Tuesday, October 05, 2010


Lettera a mia figlia che vuole portare il veloLettera a mia figlia che vuole portare il velo by Leila Djitli

My rating: 5 of 5 stars

This is the Italian edition of "Lettre à ma fille qui veut porter le voile" ["Letter to my Daughter who Wants to Wear the Veil"] by the French-Algerian journalist Leila Djitli.

Aicha is a French-Algerrian woman who has fought hard for her freedoms and her place in French society. When her seventeen-year-old daughter, Nawel, suddenly decides that she wants to wear full Islamic dress, Aicha feels that these freedoms are threatened.

Shocked and upset, she resists the temptation to forbid her daughter to wear the veil and instead writes Nawel a long letter in which she explains her beliefs, history, hopes for her daughter's future and fears. She also sets down her thoughts on Islam and modern France.

She points out to Nawel that a Muslim man can wear a religious sign - such as the beard - without changing his whole life but that the moment a woman dons the full veil, the veil "speaks about her and before her". The veil, argues Aicha, demeans not only women but men, as it has implications for the way in which men perceive women.

Aicha feels that the veil negates her own history and, with it, the history of Algerian immigration in twentieth century France. As she awaits Nawel's coming of age, she tries to make her see that the freedoms she is rebelling against could enrich her life and help her achieve her dreams, one of which, Aicha is sure, is independence:

"Religion can give you a lot, but not everything."

We do not know what Nawel's final decision will be but the book leaves the reader hoping that she will heed her mother and not be taken in by the peers who are pressurising her to don the veil for their own reasons. Through pen portraits of some of Aicha's friends, we also learn a lot about the lives of French-Algerian women today. But most of all this is Aicha's story: of immigration, of the battle for acceptance and of a woman who values freedom.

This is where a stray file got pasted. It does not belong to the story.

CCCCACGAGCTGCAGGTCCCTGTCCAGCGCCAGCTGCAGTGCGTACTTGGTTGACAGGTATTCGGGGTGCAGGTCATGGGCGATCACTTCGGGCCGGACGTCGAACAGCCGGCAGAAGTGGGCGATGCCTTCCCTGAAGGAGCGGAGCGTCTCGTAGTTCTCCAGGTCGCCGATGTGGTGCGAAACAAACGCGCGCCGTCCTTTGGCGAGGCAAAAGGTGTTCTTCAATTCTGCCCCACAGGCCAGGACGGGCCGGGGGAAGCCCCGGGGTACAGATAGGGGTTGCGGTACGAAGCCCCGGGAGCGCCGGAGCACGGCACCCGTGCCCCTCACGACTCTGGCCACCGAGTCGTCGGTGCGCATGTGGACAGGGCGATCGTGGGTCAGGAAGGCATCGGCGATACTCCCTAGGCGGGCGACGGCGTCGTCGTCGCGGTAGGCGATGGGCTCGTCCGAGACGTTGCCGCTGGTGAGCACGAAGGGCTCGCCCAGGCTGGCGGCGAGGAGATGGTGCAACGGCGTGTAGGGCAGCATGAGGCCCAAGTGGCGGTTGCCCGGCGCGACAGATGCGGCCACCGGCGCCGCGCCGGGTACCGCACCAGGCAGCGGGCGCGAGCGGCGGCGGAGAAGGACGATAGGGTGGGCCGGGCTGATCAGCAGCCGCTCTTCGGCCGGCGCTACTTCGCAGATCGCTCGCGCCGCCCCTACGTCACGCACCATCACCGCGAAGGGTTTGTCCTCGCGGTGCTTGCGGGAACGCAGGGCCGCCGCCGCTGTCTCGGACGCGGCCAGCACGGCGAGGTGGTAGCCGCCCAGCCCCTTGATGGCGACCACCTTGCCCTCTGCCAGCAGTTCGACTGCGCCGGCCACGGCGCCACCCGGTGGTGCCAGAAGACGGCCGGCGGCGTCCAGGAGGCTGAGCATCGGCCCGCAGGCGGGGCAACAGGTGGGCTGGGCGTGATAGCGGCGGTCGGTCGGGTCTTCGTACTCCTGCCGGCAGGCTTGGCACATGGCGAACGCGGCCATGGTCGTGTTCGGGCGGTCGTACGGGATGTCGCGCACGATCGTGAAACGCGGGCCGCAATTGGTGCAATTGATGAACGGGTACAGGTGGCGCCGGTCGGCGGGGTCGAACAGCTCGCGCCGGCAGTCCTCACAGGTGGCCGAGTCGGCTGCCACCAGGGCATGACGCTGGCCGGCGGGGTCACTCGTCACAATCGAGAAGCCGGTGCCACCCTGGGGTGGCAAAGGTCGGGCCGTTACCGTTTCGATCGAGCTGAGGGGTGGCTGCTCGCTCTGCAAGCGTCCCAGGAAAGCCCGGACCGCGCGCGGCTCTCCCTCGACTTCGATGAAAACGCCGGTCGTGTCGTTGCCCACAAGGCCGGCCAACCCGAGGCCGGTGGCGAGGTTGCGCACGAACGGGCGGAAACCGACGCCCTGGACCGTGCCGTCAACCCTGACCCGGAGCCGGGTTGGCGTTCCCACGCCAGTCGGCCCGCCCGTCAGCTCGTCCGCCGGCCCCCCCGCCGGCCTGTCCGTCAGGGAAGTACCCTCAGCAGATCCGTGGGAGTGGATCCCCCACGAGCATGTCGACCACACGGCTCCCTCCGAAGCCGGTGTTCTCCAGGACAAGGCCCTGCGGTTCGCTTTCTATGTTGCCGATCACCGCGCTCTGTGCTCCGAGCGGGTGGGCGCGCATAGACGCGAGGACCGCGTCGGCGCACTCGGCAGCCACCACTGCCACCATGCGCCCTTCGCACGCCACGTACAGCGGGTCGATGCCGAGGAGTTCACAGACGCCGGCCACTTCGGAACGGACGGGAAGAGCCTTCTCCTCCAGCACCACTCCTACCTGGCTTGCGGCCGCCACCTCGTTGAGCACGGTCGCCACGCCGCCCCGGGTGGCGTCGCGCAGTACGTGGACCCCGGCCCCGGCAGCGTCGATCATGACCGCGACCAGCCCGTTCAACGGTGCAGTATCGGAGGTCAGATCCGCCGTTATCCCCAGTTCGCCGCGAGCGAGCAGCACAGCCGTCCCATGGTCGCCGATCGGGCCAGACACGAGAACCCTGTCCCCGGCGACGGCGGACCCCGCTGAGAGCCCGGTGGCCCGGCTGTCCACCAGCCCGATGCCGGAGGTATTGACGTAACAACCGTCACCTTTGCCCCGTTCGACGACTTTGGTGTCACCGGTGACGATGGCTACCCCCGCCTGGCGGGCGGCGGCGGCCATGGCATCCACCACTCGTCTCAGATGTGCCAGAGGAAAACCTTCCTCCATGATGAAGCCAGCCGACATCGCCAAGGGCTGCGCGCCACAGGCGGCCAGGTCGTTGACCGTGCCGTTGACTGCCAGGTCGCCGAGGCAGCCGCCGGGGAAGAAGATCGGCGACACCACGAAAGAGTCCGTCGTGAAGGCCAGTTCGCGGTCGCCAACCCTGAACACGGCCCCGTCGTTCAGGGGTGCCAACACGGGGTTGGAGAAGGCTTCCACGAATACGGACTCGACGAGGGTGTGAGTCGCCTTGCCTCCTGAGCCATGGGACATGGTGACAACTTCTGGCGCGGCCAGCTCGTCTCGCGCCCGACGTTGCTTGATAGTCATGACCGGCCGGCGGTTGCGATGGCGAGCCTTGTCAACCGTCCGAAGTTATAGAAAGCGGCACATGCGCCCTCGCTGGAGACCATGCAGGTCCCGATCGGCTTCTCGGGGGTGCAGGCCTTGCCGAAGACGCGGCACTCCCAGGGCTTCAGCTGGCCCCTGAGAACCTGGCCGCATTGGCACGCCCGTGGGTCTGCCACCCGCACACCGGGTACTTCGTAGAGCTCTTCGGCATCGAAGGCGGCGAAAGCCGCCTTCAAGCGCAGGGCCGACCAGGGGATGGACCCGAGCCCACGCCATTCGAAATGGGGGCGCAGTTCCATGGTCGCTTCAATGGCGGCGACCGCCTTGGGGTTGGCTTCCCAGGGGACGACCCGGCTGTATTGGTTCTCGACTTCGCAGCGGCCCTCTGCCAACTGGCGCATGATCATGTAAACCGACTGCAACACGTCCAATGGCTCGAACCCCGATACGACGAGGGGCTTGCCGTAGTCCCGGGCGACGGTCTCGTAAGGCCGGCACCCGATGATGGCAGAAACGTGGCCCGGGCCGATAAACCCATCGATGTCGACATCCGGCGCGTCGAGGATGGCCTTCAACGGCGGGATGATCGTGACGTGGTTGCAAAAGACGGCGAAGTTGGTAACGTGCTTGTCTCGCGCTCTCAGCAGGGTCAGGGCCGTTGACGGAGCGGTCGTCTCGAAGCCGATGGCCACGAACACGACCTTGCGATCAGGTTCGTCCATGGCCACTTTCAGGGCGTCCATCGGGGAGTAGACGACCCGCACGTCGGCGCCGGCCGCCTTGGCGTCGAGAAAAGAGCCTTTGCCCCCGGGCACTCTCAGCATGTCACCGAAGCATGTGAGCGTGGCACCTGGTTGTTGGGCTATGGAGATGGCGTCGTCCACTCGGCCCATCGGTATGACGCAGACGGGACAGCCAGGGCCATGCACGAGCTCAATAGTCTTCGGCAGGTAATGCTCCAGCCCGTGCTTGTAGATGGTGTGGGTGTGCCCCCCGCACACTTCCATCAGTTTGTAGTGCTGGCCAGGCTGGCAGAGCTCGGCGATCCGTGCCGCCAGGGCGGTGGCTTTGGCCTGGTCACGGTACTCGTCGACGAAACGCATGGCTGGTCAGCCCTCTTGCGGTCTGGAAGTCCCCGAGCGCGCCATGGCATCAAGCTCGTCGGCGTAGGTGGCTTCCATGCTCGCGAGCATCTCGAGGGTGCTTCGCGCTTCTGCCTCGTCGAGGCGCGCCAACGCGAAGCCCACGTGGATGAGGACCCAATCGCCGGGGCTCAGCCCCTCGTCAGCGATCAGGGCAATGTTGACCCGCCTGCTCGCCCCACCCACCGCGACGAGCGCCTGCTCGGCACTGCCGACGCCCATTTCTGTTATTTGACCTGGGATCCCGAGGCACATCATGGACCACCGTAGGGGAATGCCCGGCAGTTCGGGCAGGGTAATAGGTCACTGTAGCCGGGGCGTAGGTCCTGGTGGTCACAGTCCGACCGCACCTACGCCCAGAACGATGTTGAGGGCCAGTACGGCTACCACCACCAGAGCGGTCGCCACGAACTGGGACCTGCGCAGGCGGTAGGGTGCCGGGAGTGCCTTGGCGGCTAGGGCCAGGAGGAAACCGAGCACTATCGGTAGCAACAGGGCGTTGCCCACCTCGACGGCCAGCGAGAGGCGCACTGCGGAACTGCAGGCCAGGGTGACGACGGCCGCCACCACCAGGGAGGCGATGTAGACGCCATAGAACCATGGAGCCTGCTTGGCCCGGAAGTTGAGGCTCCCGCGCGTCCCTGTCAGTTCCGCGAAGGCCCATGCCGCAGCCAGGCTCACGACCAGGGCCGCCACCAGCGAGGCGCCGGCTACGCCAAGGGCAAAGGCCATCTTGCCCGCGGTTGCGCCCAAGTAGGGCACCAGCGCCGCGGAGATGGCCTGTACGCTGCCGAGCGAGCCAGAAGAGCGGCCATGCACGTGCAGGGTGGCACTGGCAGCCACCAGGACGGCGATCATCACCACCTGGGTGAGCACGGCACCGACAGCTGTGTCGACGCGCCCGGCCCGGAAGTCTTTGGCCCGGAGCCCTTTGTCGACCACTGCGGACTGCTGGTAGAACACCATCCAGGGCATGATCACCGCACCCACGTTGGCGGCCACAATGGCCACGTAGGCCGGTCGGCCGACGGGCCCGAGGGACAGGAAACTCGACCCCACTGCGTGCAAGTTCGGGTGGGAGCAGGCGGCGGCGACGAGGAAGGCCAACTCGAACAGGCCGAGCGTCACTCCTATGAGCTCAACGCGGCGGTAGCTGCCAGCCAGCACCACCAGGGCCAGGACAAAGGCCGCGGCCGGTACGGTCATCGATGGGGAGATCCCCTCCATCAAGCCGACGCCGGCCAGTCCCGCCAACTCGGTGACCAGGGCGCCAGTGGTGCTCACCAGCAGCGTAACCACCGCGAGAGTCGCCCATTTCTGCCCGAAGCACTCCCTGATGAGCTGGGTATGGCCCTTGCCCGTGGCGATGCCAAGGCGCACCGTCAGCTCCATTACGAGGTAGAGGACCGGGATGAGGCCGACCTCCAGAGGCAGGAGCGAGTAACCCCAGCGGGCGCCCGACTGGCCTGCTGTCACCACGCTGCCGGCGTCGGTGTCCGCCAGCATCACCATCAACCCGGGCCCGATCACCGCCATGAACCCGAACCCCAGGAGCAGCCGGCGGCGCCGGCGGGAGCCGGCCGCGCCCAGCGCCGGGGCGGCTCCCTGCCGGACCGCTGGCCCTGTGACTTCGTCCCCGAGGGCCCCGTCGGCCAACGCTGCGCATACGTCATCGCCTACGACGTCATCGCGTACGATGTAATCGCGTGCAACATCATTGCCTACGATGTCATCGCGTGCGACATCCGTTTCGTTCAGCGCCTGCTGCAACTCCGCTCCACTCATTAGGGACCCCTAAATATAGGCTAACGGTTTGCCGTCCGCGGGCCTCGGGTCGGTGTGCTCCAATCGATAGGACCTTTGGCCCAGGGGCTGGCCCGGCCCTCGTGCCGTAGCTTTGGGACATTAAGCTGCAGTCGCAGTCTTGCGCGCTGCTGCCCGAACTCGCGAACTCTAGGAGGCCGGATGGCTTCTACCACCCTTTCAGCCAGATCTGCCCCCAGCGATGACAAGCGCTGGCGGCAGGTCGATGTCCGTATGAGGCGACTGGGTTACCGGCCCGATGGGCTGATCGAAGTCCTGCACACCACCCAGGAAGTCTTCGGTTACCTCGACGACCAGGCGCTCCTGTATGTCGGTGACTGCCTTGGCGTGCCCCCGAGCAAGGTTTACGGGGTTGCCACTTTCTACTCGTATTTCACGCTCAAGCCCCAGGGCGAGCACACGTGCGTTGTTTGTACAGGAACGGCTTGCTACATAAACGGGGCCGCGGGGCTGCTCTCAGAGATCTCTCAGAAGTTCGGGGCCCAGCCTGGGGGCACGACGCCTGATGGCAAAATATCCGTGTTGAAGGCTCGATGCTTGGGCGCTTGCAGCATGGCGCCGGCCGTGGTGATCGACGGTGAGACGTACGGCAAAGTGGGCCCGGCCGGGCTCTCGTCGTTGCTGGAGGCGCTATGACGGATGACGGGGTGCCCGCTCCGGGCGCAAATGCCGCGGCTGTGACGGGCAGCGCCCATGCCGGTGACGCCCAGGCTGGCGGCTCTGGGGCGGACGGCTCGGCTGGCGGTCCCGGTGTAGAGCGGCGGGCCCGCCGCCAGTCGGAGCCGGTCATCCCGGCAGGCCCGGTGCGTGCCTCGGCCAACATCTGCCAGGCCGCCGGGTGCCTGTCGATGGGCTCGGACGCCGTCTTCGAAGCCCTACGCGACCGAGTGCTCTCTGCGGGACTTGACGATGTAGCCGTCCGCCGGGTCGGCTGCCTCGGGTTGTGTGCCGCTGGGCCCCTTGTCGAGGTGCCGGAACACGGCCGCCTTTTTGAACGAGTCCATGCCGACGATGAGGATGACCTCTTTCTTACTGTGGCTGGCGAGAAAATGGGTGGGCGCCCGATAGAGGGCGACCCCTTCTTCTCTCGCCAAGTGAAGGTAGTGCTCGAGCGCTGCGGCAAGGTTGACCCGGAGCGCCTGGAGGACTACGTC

As the "burqa debate" continues to provoke strong feelings in both France and Italy, this is a timely book.


Since the "burqa debate" is indeed, raging in Italy, I will add my thoughts on the whole sorry business here:  I of course value women's freedom to wear what they like but in a country like France where the secular state is at the heart of hard-won liberty, it is not unreasonable to ask all to desist from wearing religious symbols in certain public institutions.  In a country like Italy, whose own citizens are asked to formally  identify themselves every day in order to carry out the simplest transactions, it is not unreasonable to ask a woman to leave her eyes uncovered.   In a country like the UK, in which most schools have uniform policies, it is not unreasonable to ask all students to observe them.  These matters apart, sisters, I care not whether you wish to wear the burqa or the bikini, provided the decision is truly your own.  But remember that generations of women before you fought for your right to do so.  Please respect that heritage because all our freedoms depend upon it.